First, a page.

From the womb; either,

1. Hyperbolically; even from their tender years. Or,

2. Strictly and properly. So the sense is, No wonder they act so unrighteously, for their very natures and principles are corrupt, even from their birth; they are the wicked offspring of sinful parents. And this hereditary and native corruption, though too common to all men, he particularly ascribes to these men; either because their immediate parents were such as did not only convey a corrupt nature to them, but greatly improved it by wicked counsel and example; or because they themselves had improved that stock of original corruption, and instead of mortifying it, had made it their great design and constant business to gratify and obey it.

They go astray, by actual sins, the fruit of their original sin, as soon as they be born; from their childhood, as soon as ever they were capable of the exercise of reason, and the practice of sinning.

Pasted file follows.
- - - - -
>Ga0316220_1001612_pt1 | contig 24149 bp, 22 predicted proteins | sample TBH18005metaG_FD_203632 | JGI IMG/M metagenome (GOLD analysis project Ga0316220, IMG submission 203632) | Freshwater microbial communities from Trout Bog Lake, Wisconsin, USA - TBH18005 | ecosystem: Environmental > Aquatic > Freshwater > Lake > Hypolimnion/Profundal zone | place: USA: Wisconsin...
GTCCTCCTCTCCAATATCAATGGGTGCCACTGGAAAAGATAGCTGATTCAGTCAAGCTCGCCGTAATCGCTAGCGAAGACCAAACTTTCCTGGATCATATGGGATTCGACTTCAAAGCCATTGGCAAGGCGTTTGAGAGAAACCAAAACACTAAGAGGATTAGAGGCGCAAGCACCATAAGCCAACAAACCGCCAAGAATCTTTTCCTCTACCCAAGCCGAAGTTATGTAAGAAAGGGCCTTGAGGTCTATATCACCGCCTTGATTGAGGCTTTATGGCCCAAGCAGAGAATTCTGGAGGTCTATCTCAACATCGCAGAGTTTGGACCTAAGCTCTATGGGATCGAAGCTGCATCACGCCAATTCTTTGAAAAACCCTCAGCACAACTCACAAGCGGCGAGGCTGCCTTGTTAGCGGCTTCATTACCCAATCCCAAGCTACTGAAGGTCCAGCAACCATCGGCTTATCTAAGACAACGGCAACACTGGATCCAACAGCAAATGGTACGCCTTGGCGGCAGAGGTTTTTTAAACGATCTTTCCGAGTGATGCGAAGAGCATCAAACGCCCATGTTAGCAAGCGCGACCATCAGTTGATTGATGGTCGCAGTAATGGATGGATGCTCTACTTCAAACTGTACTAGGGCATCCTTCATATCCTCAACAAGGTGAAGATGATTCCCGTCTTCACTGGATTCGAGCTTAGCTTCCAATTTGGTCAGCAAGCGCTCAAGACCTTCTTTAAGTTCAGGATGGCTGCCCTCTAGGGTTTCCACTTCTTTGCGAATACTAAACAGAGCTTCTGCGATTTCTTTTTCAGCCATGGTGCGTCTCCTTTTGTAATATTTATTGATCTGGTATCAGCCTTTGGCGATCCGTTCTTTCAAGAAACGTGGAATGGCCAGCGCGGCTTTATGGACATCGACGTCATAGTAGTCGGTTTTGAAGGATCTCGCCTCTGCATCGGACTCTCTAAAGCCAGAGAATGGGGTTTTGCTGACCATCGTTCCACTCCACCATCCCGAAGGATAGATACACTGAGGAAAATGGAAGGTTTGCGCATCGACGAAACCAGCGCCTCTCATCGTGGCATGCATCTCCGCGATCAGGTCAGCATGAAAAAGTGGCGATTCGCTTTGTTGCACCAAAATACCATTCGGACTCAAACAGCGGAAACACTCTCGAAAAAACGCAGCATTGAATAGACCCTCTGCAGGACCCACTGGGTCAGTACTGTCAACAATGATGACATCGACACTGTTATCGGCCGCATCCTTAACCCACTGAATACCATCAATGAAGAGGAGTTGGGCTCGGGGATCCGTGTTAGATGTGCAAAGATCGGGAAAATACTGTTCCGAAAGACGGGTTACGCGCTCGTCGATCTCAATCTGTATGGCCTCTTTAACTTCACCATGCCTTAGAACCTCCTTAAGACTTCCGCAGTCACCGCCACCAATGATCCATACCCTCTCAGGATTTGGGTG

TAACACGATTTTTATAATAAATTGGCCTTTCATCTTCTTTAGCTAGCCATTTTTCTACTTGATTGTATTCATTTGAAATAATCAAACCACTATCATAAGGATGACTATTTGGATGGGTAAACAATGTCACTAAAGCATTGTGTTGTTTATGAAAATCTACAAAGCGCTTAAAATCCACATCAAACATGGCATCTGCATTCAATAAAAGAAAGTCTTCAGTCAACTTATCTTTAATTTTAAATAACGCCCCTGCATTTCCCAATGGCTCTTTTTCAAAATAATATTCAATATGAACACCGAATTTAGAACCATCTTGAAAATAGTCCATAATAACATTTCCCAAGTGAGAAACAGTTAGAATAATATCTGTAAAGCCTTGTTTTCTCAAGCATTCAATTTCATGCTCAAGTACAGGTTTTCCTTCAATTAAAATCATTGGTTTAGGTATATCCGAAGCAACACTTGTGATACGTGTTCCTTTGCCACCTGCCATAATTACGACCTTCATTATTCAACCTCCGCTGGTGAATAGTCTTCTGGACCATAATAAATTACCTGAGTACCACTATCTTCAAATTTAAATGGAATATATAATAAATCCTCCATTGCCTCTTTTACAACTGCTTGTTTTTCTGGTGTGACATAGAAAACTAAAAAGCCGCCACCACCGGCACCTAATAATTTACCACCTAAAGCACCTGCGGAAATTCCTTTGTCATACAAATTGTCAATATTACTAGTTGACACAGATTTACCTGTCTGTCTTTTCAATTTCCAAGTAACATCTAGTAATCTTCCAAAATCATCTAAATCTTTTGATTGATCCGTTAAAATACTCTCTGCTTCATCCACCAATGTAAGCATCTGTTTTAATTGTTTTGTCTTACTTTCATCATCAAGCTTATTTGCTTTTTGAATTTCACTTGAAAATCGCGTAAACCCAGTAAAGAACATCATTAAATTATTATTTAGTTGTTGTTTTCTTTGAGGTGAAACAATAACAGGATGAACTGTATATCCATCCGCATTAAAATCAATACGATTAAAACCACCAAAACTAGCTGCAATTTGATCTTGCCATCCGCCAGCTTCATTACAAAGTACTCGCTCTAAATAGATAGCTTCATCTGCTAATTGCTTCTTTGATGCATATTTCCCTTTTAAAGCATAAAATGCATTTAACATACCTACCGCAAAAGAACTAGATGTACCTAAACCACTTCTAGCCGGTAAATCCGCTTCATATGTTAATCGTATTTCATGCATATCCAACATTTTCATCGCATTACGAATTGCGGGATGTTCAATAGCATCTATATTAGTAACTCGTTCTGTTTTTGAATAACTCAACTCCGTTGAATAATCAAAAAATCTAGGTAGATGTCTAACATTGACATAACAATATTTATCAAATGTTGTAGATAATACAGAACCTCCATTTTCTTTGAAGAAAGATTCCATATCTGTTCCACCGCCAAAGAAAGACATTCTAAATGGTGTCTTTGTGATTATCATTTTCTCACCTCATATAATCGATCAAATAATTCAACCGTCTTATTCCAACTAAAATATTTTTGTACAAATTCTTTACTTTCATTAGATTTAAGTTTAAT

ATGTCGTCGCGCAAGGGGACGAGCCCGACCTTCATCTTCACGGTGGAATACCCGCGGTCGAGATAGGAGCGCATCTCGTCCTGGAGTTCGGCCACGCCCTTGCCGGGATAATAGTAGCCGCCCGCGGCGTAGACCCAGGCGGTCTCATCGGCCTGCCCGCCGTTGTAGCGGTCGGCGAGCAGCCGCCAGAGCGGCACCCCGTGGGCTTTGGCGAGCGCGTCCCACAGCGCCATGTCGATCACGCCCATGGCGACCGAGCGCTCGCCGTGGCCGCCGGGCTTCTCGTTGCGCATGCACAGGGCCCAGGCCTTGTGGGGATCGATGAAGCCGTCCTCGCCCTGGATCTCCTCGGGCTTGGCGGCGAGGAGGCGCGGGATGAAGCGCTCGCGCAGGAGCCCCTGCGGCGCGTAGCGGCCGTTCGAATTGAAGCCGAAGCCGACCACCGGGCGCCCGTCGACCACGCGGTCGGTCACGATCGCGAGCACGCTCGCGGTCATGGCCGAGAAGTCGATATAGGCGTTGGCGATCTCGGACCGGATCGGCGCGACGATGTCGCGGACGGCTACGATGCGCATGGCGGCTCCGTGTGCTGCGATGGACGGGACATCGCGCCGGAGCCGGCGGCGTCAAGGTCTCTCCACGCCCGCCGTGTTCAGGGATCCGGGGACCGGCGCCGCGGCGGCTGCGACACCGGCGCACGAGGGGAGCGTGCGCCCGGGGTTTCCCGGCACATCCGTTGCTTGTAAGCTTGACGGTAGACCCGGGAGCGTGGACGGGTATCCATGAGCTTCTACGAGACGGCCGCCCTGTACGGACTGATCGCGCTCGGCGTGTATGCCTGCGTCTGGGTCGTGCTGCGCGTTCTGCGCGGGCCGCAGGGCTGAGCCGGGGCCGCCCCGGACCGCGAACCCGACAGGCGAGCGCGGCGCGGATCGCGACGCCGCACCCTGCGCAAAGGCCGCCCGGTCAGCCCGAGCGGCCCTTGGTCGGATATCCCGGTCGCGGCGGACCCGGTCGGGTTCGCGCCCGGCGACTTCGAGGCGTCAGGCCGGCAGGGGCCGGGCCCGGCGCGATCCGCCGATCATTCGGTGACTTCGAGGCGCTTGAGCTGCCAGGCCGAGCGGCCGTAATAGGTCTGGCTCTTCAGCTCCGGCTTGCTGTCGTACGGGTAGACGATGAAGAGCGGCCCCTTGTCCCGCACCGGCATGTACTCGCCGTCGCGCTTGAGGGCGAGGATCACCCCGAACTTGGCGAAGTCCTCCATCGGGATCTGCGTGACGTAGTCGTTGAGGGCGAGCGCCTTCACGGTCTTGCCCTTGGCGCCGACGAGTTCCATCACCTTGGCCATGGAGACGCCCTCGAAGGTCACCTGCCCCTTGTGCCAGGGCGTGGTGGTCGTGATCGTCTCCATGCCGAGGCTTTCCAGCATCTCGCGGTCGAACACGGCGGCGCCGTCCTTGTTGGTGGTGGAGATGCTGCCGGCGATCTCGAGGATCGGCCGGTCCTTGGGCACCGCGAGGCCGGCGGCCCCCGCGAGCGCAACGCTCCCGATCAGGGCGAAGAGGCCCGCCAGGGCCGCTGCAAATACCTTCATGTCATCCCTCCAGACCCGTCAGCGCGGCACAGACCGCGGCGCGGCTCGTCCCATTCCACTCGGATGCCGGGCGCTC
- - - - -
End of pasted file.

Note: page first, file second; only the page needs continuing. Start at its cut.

Verse 4

Their poison, their virulent and malicious disposition, is like the poison of a serpent; partly in itself, being natural, and inveterate, and incurable; and partly in its most pernicious effects.

Verse 5

This similitude doth neither justify the practice of charming, which, in the very word here used, is condemned, Deuteronomy 18:11, no more than those which are drawn from the unjust steward, Luke 16:1, &c.; Luke 18:2, &c., and from a thief, Revelation 16:15; nor yet affirm the truth of what is reported concerning the asps or adders, which are said to lay one ear close to the ground, and to cover the other with their tail, that so they may avoid the danger of enchantment; but only was taken from the common opinion, which he poetically mentions to this purpose: As they commonly say of the asps or adders, &c., such really are these men; deaf to all my counsels, and to the dictates of their own consciences, and to the voice of God’s law. And yet of the